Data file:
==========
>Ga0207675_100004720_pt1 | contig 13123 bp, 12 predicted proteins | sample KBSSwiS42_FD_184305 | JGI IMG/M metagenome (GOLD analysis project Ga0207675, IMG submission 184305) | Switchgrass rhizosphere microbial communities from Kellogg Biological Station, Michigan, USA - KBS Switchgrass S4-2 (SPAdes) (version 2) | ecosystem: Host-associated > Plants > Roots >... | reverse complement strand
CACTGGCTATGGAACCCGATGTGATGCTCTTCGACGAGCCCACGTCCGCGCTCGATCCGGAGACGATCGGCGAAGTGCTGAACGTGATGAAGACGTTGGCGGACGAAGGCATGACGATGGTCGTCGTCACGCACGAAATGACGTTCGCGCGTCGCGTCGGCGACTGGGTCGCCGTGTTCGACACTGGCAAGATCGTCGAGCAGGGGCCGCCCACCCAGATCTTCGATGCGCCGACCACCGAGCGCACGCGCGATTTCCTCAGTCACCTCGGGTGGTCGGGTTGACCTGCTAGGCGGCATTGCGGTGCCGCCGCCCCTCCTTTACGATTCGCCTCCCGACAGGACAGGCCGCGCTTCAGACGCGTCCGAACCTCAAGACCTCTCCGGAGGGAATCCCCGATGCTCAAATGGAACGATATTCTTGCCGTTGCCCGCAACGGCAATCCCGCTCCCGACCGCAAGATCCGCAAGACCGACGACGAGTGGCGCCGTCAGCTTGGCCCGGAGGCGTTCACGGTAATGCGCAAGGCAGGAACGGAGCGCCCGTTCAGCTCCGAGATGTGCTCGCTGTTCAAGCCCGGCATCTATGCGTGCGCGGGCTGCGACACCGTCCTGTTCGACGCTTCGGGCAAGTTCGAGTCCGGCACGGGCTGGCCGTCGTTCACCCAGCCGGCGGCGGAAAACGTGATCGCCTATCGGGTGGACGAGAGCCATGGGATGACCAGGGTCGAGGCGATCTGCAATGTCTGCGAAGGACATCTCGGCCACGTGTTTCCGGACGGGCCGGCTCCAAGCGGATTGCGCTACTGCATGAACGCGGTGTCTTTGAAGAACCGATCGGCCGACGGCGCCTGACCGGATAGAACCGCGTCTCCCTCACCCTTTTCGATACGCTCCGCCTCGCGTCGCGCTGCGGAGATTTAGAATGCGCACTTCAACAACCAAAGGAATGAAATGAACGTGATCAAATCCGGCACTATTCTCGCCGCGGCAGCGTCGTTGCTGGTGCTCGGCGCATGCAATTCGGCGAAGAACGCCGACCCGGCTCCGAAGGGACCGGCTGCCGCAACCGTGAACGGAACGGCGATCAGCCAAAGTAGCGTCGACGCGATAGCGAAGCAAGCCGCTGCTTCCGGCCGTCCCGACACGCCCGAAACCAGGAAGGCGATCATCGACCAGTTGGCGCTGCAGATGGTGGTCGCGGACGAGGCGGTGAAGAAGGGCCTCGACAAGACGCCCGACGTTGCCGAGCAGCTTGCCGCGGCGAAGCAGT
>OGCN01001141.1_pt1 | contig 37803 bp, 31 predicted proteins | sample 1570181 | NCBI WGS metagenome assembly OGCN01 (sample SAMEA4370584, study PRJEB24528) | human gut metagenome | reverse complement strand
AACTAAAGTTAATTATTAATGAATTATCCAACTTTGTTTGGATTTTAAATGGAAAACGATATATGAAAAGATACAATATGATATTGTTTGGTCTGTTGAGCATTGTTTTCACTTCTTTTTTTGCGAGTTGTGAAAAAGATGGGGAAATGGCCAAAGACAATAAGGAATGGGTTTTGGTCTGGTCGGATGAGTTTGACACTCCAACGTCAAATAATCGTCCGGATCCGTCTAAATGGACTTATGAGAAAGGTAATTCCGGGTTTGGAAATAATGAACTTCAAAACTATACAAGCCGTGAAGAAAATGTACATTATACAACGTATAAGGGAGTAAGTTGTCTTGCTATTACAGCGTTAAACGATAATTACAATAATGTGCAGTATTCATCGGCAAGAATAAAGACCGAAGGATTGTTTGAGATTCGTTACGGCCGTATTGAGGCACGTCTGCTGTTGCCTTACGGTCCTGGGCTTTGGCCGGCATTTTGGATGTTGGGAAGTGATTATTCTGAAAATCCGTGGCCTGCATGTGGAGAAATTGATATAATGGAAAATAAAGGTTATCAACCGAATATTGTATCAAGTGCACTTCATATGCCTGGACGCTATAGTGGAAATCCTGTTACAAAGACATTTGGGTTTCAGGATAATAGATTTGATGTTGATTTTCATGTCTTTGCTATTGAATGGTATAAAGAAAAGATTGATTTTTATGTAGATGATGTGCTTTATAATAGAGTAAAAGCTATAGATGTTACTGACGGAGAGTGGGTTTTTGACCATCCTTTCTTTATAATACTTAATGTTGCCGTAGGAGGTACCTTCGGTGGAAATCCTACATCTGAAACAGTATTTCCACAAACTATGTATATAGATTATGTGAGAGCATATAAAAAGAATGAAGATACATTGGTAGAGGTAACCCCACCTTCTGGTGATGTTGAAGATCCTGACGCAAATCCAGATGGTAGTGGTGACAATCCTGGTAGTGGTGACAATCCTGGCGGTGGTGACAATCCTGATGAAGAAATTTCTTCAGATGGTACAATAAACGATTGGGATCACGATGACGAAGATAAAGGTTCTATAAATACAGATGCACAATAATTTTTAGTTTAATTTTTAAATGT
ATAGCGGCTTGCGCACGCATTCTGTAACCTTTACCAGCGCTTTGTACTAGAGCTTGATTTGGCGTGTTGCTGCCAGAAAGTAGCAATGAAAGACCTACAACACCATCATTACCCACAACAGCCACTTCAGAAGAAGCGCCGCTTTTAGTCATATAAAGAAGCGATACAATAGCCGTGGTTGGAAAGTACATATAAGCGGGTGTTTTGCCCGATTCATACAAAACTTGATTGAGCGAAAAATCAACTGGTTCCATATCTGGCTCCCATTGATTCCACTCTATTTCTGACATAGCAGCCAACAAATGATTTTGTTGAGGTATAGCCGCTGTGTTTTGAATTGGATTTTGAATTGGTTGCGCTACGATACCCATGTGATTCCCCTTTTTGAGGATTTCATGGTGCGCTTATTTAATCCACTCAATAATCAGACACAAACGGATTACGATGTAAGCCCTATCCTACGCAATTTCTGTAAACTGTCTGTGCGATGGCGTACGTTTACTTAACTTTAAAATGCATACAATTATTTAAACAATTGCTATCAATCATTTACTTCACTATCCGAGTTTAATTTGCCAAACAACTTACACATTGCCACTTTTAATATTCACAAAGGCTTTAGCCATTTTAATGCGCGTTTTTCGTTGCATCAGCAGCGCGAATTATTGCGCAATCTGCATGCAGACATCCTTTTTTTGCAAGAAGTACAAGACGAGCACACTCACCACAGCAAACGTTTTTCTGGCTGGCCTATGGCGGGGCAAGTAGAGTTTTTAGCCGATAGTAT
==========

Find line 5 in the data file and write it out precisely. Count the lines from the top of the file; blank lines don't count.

ATAGCGGCTTGCGCACGCATTCTGTAACCTTTACCAGCGCTTTGTACTAGAGCTTGATTTGGCGTGTTGCTGCCAGAAAGTAGCAATGAAAGACCTACAACACCATCATTACCCACAACAGCCACTTCAGAAGAAGCGCCGCTTTTAGTCATATAAAGAAGCGATACAATAGCCGTGGTTGGAAAGTACATATAAGCGGGTGTTTTGCCCGATTCATACAAAACTTGATTGAGCGAAAAATCAACTGGTTCCATATCTGGCTCCCATTGATTCCACTCTATTTCTGACATAGCAGCCAACAAATGATTTTGTTGAGGTATAGCCGCTGTGTTTTGAATTGGATTTTGAATTGGTTGCGCTACGATACCCATGTGATTCCCCTTTTTGAGGATTTCATGGTGCGCTTATTTAATCCACTCAATAATCAGACACAAACGGATTACGATGTAAGCCCTATCCTACGCAATTTCTGTAAACTGTCTGTGCGATGGCGTACGTTTACTTAACTTTAAAATGCATACAATTATTTAAACAATTGCTATCAATCATTTACTTCACTATCCGAGTTTAATTTGCCAAACAACTTACACATTGCCACTTTTAATATTCACAAAGGCTTTAGCCATTTTAATGCGCGTTTTTCGTTGCATCAGCAGCGCGAATTATTGCGCAATCTGCATGCAGACATCCTTTTTTTGCAAGAAGTACAAGACGAGCACACTCACCACAGCAAACGTTTTTCTGGCTGGCCTATGGCGGGGCAAGTAGAGTTTTTAGCCGATAGTAT